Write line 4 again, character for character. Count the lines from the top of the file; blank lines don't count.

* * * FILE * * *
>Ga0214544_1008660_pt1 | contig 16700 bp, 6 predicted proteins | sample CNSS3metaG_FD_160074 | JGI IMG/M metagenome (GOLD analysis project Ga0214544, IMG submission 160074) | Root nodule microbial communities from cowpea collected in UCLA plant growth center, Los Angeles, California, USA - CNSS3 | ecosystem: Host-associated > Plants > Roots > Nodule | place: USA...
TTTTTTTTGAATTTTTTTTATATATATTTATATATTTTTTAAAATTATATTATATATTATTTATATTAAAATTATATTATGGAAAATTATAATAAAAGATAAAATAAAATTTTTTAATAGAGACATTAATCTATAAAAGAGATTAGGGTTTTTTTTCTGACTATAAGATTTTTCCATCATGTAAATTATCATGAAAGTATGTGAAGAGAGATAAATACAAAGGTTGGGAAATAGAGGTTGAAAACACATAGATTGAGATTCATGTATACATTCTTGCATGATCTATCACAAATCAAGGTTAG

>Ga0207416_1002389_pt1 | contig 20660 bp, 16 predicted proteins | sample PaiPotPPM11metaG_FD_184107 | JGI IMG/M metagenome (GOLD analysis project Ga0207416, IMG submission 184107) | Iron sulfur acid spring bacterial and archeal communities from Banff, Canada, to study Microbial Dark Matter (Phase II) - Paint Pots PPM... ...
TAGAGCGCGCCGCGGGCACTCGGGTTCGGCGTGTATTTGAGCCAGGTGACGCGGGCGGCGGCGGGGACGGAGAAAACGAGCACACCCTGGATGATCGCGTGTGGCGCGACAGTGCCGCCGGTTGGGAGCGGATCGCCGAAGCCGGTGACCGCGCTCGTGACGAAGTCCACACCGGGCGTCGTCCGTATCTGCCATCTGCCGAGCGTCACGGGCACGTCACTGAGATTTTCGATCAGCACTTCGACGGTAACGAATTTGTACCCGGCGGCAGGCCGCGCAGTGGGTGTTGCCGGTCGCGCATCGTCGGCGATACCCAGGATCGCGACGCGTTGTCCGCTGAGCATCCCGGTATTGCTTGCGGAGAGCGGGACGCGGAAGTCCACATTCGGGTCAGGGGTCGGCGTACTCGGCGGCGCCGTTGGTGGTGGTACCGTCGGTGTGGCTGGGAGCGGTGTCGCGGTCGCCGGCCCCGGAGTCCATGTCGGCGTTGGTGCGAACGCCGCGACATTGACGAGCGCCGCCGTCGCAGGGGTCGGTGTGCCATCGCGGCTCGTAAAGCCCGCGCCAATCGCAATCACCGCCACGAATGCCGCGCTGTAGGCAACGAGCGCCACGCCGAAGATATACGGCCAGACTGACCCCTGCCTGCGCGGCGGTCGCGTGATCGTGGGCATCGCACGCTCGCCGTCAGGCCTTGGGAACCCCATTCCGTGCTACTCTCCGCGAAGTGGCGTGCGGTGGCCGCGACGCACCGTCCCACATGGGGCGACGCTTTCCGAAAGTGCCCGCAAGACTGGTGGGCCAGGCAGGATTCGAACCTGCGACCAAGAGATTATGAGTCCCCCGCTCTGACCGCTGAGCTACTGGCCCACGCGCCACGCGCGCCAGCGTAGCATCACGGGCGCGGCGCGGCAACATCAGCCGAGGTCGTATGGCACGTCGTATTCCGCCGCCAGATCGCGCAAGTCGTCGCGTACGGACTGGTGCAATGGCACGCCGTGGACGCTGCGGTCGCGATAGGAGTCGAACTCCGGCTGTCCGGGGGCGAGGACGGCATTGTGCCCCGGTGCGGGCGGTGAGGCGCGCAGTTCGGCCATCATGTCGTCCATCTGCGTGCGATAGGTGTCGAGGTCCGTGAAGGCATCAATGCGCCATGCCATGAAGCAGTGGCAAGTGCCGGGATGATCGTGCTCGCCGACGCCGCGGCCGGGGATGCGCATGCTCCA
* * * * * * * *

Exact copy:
TAGAGCGCGCCGCGGGCACTCGGGTTCGGCGTGTATTTGAGCCAGGTGACGCGGGCGGCGGCGGGGACGGAGAAAACGAGCACACCCTGGATGATCGCGTGTGGCGCGACAGTGCCGCCGGTTGGGAGCGGATCGCCGAAGCCGGTGACCGCGCTCGTGACGAAGTCCACACCGGGCGTCGTCCGTATCTGCCATCTGCCGAGCGTCACGGGCACGTCACTGAGATTTTCGATCAGCACTTCGACGGTAACGAATTTGTACCCGGCGGCAGGCCGCGCAGTGGGTGTTGCCGGTCGCGCATCGTCGGCGATACCCAGGATCGCGACGCGTTGTCCGCTGAGCATCCCGGTATTGCTTGCGGAGAGCGGGACGCGGAAGTCCACATTCGGGTCAGGGGTCGGCGTACTCGGCGGCGCCGTTGGTGGTGGTACCGTCGGTGTGGCTGGGAGCGGTGTCGCGGTCGCCGGCCCCGGAGTCCATGTCGGCGTTGGTGCGAACGCCGCGACATTGACGAGCGCCGCCGTCGCAGGGGTCGGTGTGCCATCGCGGCTCGTAAAGCCCGCGCCAATCGCAATCACCGCCACGAATGCCGCGCTGTAGGCAACGAGCGCCACGCCGAAGATATACGGCCAGACTGACCCCTGCCTGCGCGGCGGTCGCGTGATCGTGGGCATCGCACGCTCGCCGTCAGGCCTTGGGAACCCCATTCCGTGCTACTCTCCGCGAAGTGGCGTGCGGTGGCCGCGACGCACCGTCCCACATGGGGCGACGCTTTCCGAAAGTGCCCGCAAGACTGGTGGGCCAGGCAGGATTCGAACCTGCGACCAAGAGATTATGAGTCCCCCGCTCTGACCGCTGAGCTACTGGCCCACGCGCCACGCGCGCCAGCGTAGCATCACGGGCGCGGCGCGGCAACATCAGCCGAGGTCGTATGGCACGTCGTATTCCGCCGCCAGATCGCGCAAGTCGTCGCGTACGGACTGGTGCAATGGCACGCCGTGGACGCTGCGGTCGCGATAGGAGTCGAACTCCGGCTGTCCGGGGGCGAGGACGGCATTGTGCCCCGGTGCGGGCGGTGAGGCGCGCAGTTCGGCCATCATGTCGTCCATCTGCGTGCGATAGGTGTCGAGGTCCGTGAAGGCATCAATGCGCCATGCCATGAAGCAGTGGCAAGTGCCGGGATGATCGTGCTCGCCGACGCCGCGGCCGGGGATGCGCATGCTCCA